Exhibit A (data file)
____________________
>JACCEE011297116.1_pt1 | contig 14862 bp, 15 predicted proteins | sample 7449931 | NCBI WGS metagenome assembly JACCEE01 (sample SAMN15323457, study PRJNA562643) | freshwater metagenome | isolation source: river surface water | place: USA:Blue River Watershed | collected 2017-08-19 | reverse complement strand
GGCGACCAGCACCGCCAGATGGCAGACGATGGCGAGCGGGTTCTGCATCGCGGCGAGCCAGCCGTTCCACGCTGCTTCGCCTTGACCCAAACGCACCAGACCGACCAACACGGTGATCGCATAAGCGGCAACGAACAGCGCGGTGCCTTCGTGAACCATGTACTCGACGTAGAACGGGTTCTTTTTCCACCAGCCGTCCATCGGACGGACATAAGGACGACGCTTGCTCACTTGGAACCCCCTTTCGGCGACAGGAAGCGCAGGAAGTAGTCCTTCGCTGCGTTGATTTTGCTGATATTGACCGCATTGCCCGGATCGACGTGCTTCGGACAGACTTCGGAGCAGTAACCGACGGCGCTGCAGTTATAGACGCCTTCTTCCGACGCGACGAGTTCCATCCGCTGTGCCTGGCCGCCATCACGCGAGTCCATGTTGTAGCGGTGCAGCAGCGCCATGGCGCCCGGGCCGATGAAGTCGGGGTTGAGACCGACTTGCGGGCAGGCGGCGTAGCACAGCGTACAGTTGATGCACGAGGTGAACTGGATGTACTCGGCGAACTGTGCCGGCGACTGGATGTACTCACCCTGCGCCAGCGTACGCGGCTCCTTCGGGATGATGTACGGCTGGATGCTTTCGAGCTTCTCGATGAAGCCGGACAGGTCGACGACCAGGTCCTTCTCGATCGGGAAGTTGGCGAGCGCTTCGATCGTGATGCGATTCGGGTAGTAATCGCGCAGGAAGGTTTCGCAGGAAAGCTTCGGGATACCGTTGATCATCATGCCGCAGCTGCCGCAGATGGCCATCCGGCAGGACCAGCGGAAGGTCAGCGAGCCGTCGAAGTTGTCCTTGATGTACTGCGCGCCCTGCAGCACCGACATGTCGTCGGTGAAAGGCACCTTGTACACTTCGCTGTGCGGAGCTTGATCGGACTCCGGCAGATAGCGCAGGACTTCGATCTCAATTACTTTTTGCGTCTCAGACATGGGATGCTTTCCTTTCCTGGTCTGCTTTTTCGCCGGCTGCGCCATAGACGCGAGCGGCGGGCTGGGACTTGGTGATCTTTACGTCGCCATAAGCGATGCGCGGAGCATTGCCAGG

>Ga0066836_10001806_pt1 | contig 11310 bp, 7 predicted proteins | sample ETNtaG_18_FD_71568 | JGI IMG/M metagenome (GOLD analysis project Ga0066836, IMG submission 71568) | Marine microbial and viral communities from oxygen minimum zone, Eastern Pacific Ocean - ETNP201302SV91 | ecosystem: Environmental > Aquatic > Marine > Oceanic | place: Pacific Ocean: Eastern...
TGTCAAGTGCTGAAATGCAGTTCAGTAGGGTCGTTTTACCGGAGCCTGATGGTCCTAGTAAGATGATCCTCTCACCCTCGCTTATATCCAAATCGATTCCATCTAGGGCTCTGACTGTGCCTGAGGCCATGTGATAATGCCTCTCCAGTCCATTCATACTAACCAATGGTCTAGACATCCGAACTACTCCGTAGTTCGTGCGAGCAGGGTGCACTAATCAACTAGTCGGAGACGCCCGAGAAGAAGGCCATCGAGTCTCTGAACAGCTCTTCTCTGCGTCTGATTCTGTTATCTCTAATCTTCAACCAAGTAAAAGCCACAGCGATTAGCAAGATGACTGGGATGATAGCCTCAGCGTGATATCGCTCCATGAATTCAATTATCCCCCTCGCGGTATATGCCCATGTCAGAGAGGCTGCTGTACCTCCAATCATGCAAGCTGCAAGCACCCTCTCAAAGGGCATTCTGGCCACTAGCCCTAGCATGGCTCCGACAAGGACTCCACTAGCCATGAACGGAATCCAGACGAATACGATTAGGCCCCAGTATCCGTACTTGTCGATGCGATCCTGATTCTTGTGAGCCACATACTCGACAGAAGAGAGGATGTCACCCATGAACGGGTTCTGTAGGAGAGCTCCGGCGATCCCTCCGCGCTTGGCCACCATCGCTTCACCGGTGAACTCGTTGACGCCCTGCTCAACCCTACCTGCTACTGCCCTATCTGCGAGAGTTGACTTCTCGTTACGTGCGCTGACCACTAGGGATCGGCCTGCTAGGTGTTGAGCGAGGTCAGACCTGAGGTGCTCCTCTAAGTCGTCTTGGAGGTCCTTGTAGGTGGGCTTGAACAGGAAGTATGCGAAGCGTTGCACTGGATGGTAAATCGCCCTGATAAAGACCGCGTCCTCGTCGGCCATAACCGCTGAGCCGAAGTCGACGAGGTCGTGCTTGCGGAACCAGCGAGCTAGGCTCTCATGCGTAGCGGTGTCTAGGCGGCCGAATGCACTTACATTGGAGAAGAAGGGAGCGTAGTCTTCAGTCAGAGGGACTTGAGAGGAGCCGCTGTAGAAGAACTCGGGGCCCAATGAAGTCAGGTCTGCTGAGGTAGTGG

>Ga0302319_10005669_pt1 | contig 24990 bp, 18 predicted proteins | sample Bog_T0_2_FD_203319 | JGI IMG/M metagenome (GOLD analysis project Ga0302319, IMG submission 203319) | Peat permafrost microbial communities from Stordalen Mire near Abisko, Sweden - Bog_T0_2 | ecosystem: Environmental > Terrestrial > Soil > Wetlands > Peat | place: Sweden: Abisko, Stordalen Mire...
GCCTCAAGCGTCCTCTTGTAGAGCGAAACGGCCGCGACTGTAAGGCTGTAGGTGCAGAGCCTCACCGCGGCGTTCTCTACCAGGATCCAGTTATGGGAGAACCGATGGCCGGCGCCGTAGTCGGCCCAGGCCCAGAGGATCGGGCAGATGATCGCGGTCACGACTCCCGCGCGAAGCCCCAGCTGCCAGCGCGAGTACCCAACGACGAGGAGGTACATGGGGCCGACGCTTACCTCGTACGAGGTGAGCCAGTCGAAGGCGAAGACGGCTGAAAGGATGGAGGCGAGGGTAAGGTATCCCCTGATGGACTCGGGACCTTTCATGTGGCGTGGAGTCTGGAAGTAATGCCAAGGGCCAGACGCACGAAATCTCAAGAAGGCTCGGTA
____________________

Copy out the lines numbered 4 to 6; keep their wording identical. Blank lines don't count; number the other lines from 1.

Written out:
TGTCAAGTGCTGAAATGCAGTTCAGTAGGGTCGTTTTACCGGAGCCTGATGGTCCTAGTAAGATGATCCTCTCACCCTCGCTTATATCCAAATCGATTCCATCTAGGGCTCTGACTGTGCCTGAGGCCATGTGATAATGCCTCTCCAGTCCATTCATACTAACCAATGGTCTAGACATCCGAACTACTCCGTAGTTCGTGCGAGCAGGGTGCACTAATCAACTAGTCGGAGACGCCCGAGAAGAAGGCCATCGAGTCTCTGAACAGCTCTTCTCTGCGTCTGATTCTGTTATCTCTAATCTTCAACCAAGTAAAAGCCACAGCGATTAGCAAGATGACTGGGATGATAGCCTCAGCGTGATATCGCTCCATGAATTCAATTATCCCCCTCGCGGTATATGCCCATGTCAGAGAGGCTGCTGTACCTCCAATCATGCAAGCTGCAAGCACCCTCTCAAAGGGCATTCTGGCCACTAGCCCTAGCATGGCTCCGACAAGGACTCCACTAGCCATGAACGGAATCCAGACGAATACGATTAGGCCCCAGTATCCGTACTTGTCGATGCGATCCTGATTCTTGTGAGCCACATACTCGACAGAAGAGAGGATGTCACCCATGAACGGGTTCTGTAGGAGAGCTCCGGCGATCCCTCCGCGCTTGGCCACCATCGCTTCACCGGTGAACTCGTTGACGCCCTGCTCAACCCTACCTGCTACTGCCCTATCTGCGAGAGTTGACTTCTCGTTACGTGCGCTGACCACTAGGGATCGGCCTGCTAGGTGTTGAGCGAGGTCAGACCTGAGGTGCTCCTCTAAGTCGTCTTGGAGGTCCTTGTAGGTGGGCTTGAACAGGAAGTATGCGAAGCGTTGCACTGGATGGTAAATCGCCCTGATAAAGACCGCGTCCTCGTCGGCCATAACCGCTGAGCCGAAGTCGACGAGGTCGTGCTTGCGGAACCAGCGAGCTAGGCTCTCATGCGTAGCGGTGTCTAGGCGGCCGAATGCACTTACATTGGAGAAGAAGGGAGCGTAGTCTTCAGTCAGAGGGACTTGAGAGGAGCCGCTGTAGAAGAACTCGGGGCCCAATGAAGTCAGGTCTGCTGAGGTAGTGG

>Ga0302319_10005669_pt1 | contig 24990 bp, 18 predicted proteins | sample Bog_T0_2_FD_203319 | JGI IMG/M metagenome (GOLD analysis project Ga0302319, IMG submission 203319) | Peat permafrost microbial communities from Stordalen Mire near Abisko, Sweden - Bog_T0_2 | ecosystem: Environmental > Terrestrial > Soil > Wetlands > Peat | place: Sweden: Abisko, Stordalen Mire...
GCCTCAAGCGTCCTCTTGTAGAGCGAAACGGCCGCGACTGTAAGGCTGTAGGTGCAGAGCCTCACCGCGGCGTTCTCTACCAGGATCCAGTTATGGGAGAACCGATGGCCGGCGCCGTAGTCGGCCCAGGCCCAGAGGATCGGGCAGATGATCGCGGTCACGACTCCCGCGCGAAGCCCCAGCTGCCAGCGCGAGTACCCAACGACGAGGAGGTACATGGGGCCGACGCTTACCTCGTACGAGGTGAGCCAGTCGAAGGCGAAGACGGCTGAAAGGATGGAGGCGAGGGTAAGGTATCCCCTGATGGACTCGGGACCTTTCATGTGGCGTGGAGTCTGGAAGTAATGCCAAGGGCCAGACGCACGAAATCTCAAGAAGGCTCGGTA